I know I promised that Part 3 would come along sooner but I lied. I wrote it all out and then scrapped it, realizing I had no interest in recounting the fights and want to get straight to the mess after KJ Noons’ title defense. Despite this being rather untimely, I already did it, so suffer through it. Here’s Part 1 and Part 2, for those who missed ’em.
Before I get into the groove of shooting the championship match, it’s over. Suddenly everyone’s rushing into the cage to congratulate Noons’ on his first title defense. I see TJ Thompson of Icon Sport walk up the cage with Diaz who looks to have just barely finished his medicals, still shirtless and wearing gloves.
When the UFC brought Sherk into the cage when BJ Penn won, it was Sherk, alone and in normal clothes. I surmise it is not a good idea to bring any fighter still full of adrenaline from his fight just minutes before to see another fighter whom he dislikes so dearly. From my lowly photographer’s position, I catch only feet. A lot of shouting tells me I’m missing out, so I hop on top of the EliteXC photographer’s box since he is now inside the cage shooting the obligatory belt shot. The moment I climb up, I hear “Fuck you!” and a chaotic brawl breaks out.
KJ Noons’ dad rushes forward and EliteXC employees rush to break up the mess. Nate pulls brother Nick back as KJ Noons’ BJJ instructor Baruch throws a body punch. Karl Noons Sr. is able to grab Nick by the neck and even ProElite chairman Doug DeLuca, is prying Noons Sr’s hands off Nick. Nate Diaz hops over the cage and runs out while Nick backs out of the open cage door. In traditional Diaz fashion, they flip the bird as they stomp backwards to the locker rooms. I want to run after Nick but I can’t get past the many security guards.
Since I’ve been home I’ve read countless “Diaz brothers are punks” stories. I watched the videos and see myself snapping wildly as the near-brawl breaks out. Even when I got a text message at the airport informing of another tense moment in front of the hotel, I can’t help but defend the Diaz brothers. Over the last year, I’ve come to know a lot of fighters. Fighters are by far, the nicest athlete-types I have ever met. I have an often more intimate view of fighters, one you can’t glean from hype shows or post-fight interviews, and I can tell you they’re generally good people and do deserve a bit more compassion.
More importantly, since I shot the melee (at four frames per second during the duration of the fray), I know that Nick and Nate didn’t throw any blows. I know the business in front of the hotel the next night was also not initiated by them. What do you think makes us automatically censure the Diaz brothers?
I watch EliteXC employees pick up torn leaves from Noons’ lei from the canvas.
Upon returning to the hotel, I upload photos from KJ Noons vs Yves Edwards as well as the post-fight madness and head to the afterparty. It is 1 am. I am very late. I get to club Fashion 45 and while most of it has dispersed, Dave Herman, Wayne Cole, Po’ai Suganuma, and KJ Noons are still there. I make the rounds.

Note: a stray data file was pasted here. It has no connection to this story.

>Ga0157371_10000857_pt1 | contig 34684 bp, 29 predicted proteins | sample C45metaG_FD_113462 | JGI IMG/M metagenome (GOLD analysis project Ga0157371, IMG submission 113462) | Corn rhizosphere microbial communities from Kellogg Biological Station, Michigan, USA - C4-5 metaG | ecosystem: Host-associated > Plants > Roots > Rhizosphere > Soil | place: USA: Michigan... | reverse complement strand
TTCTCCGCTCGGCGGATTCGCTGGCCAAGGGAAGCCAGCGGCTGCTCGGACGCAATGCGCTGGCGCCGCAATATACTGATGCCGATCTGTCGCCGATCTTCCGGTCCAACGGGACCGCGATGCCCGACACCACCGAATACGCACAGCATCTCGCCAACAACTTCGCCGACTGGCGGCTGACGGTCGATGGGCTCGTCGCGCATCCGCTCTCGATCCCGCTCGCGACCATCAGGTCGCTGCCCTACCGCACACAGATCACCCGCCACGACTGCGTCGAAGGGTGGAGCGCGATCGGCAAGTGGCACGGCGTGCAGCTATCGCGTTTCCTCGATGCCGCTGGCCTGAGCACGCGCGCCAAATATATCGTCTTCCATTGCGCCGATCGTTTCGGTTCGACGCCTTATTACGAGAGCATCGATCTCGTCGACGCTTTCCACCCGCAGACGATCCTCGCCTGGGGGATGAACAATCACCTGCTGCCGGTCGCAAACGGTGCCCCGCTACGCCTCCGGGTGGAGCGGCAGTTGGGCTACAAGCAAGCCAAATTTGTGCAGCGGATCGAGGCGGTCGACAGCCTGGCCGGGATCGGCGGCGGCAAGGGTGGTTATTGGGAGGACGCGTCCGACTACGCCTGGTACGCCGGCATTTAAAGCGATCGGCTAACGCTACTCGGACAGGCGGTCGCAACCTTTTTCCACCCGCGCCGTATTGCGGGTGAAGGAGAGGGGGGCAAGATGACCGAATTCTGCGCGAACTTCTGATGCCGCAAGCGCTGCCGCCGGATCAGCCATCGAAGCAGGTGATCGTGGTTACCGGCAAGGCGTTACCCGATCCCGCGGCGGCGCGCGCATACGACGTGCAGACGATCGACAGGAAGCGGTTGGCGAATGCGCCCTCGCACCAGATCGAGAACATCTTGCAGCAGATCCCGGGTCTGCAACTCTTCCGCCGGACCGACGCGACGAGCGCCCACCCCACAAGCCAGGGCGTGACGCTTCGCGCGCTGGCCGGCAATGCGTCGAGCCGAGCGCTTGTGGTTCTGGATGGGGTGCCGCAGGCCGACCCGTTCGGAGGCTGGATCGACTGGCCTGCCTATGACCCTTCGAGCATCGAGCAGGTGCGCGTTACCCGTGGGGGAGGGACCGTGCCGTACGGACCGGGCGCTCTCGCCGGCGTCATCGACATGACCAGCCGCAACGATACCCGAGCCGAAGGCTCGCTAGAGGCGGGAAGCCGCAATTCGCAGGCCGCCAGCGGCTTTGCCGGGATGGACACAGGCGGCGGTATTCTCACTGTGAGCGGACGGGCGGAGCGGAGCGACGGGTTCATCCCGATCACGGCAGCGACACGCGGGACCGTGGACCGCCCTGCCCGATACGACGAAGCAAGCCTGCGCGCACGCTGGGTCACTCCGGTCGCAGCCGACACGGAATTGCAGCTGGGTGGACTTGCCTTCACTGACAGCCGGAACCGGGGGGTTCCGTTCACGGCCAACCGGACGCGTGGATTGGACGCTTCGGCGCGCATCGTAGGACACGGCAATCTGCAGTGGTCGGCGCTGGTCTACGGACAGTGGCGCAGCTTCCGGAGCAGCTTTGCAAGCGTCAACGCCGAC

I wish I had something cool to say about the party but it was just a party. Yes, it was fun–though the DJ seemed to have ADD and wouldn’t stick with a song for more than 30 seconds, which really annoyed me. Even more so when he stuck on the mid-nineties and I felt like I was watching an old “Now that’s what I call Hip Hop!” commercial on loop. Best was watching young fighter Chris Willems, who I’m sure is underage, drunkenly hug every staff member in sight to thank them for being so kind and supportive even in his loss.
Before I know it, it is 3:30 am and I head back and stay up all night uploading photos. When the sun rises, I stare at the beach longingly, then pack my bags.
I get myself on a fighter shuttle to the airport with Ninja Rua and a bruised Muhsin Corbbrey. I talk with Muhsin’s corner about their other fighters, Muhsin’s upcoming San Shou tournament in China, and I wish I knew what to say. It is really awkward. At the airport, I chat with Showtime staff about getting more spots around the cage for photographers and text back and forth with combatlifestyle.com owner/photographer Tracy Lee. The most adorable drug/agriculture-sniffing beagle comes by and sniffs my purse and camera kit.
Everyone boards. My aisle seat is fine, the little LCD TV, wonderful, my row buddy? Suicidal. I’m serious. I’m not making fun. In fact, I’m hoping he’s still alive and hopefully taking his sister’s advice to move back to O’ahu. My usual compassion for strangers is depleted. I am filled with a dull, circling pain since I cannot sleep and must listen to this man’s life story and opera singing (which is actually quite good). He was a nice man, talented, though still naive despite repeated defeats at the hands of the American judicial system.
The night ends with me, still exhausted, de-boarding the plane, getting my push cart stolen by some lady who simply threw a gaggle of words at me, swiping the cart in the confusion. Only been on the mainland for ten minutes and I miss Hawaii already.